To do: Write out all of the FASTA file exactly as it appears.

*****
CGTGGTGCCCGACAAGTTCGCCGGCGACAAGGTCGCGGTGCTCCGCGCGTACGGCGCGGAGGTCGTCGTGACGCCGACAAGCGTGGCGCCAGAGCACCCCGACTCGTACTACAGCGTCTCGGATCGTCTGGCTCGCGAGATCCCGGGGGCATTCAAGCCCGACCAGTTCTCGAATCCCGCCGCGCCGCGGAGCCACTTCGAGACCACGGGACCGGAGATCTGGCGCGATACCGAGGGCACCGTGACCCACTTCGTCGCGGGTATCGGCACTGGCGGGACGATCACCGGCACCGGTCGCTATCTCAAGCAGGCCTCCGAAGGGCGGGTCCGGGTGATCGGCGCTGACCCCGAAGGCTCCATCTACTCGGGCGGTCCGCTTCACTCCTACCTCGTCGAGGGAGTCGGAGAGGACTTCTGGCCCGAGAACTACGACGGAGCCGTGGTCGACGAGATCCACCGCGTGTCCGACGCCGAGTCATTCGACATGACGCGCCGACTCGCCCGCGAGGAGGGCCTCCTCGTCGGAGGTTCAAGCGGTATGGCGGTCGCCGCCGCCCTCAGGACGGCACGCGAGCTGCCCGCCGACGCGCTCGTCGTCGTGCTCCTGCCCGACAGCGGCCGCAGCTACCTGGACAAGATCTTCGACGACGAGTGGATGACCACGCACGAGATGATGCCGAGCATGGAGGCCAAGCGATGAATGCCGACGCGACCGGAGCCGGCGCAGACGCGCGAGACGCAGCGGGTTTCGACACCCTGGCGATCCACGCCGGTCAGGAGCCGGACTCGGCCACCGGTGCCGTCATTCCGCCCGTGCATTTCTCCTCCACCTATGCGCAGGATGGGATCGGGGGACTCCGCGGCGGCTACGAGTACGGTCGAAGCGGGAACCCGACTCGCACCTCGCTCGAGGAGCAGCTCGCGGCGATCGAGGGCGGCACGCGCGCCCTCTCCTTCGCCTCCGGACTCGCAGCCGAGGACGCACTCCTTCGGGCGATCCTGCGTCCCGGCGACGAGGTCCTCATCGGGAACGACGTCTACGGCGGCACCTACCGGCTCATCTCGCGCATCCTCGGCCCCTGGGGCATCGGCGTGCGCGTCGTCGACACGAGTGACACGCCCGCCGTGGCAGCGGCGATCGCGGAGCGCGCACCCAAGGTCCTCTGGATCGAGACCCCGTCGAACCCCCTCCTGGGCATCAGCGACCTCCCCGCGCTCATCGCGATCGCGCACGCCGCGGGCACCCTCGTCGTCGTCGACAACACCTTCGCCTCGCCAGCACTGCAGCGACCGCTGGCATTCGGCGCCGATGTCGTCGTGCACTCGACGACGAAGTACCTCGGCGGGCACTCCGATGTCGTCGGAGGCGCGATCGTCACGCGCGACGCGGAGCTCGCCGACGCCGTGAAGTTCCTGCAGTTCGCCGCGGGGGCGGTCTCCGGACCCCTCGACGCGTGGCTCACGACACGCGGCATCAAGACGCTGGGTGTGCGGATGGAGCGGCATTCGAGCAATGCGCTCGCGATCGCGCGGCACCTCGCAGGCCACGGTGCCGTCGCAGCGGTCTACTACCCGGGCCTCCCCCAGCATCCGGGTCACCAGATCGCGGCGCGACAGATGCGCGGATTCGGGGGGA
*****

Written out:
CGTGGTGCCCGACAAGTTCGCCGGCGACAAGGTCGCGGTGCTCCGCGCGTACGGCGCGGAGGTCGTCGTGACGCCGACAAGCGTGGCGCCAGAGCACCCCGACTCGTACTACAGCGTCTCGGATCGTCTGGCTCGCGAGATCCCGGGGGCATTCAAGCCCGACCAGTTCTCGAATCCCGCCGCGCCGCGGAGCCACTTCGAGACCACGGGACCGGAGATCTGGCGCGATACCGAGGGCACCGTGACCCACTTCGTCGCGGGTATCGGCACTGGCGGGACGATCACCGGCACCGGTCGCTATCTCAAGCAGGCCTCCGAAGGGCGGGTCCGGGTGATCGGCGCTGACCCCGAAGGCTCCATCTACTCGGGCGGTCCGCTTCACTCCTACCTCGTCGAGGGAGTCGGAGAGGACTTCTGGCCCGAGAACTACGACGGAGCCGTGGTCGACGAGATCCACCGCGTGTCCGACGCCGAGTCATTCGACATGACGCGCCGACTCGCCCGCGAGGAGGGCCTCCTCGTCGGAGGTTCAAGCGGTATGGCGGTCGCCGCCGCCCTCAGGACGGCACGCGAGCTGCCCGCCGACGCGCTCGTCGTCGTGCTCCTGCCCGACAGCGGCCGCAGCTACCTGGACAAGATCTTCGACGACGAGTGGATGACCACGCACGAGATGATGCCGAGCATGGAGGCCAAGCGATGAATGCCGACGCGACCGGAGCCGGCGCAGACGCGCGAGACGCAGCGGGTTTCGACACCCTGGCGATCCACGCCGGTCAGGAGCCGGACTCGGCCACCGGTGCCGTCATTCCGCCCGTGCATTTCTCCTCCACCTATGCGCAGGATGGGATCGGGGGACTCCGCGGCGGCTACGAGTACGGTCGAAGCGGGAACCCGACTCGCACCTCGCTCGAGGAGCAGCTCGCGGCGATCGAGGGCGGCACGCGCGCCCTCTCCTTCGCCTCCGGACTCGCAGCCGAGGACGCACTCCTTCGGGCGATCCTGCGTCCCGGCGACGAGGTCCTCATCGGGAACGACGTCTACGGCGGCACCTACCGGCTCATCTCGCGCATCCTCGGCCCCTGGGGCATCGGCGTGCGCGTCGTCGACACGAGTGACACGCCCGCCGTGGCAGCGGCGATCGCGGAGCGCGCACCCAAGGTCCTCTGGATCGAGACCCCGTCGAACCCCCTCCTGGGCATCAGCGACCTCCCCGCGCTCATCGCGATCGCGCACGCCGCGGGCACCCTCGTCGTCGTCGACAACACCTTCGCCTCGCCAGCACTGCAGCGACCGCTGGCATTCGGCGCCGATGTCGTCGTGCACTCGACGACGAAGTACCTCGGCGGGCACTCCGATGTCGTCGGAGGCGCGATCGTCACGCGCGACGCGGAGCTCGCCGACGCCGTGAAGTTCCTGCAGTTCGCCGCGGGGGCGGTCTCCGGACCCCTCGACGCGTGGCTCACGACACGCGGCATCAAGACGCTGGGTGTGCGGATGGAGCGGCATTCGAGCAATGCGCTCGCGATCGCGCGGCACCTCGCAGGCCACGGTGCCGTCGCAGCGGTCTACTACCCGGGCCTCCCCCAGCATCCGGGTCACCAGATCGCGGCGCGACAGATGCGCGGATTCGGGGGGA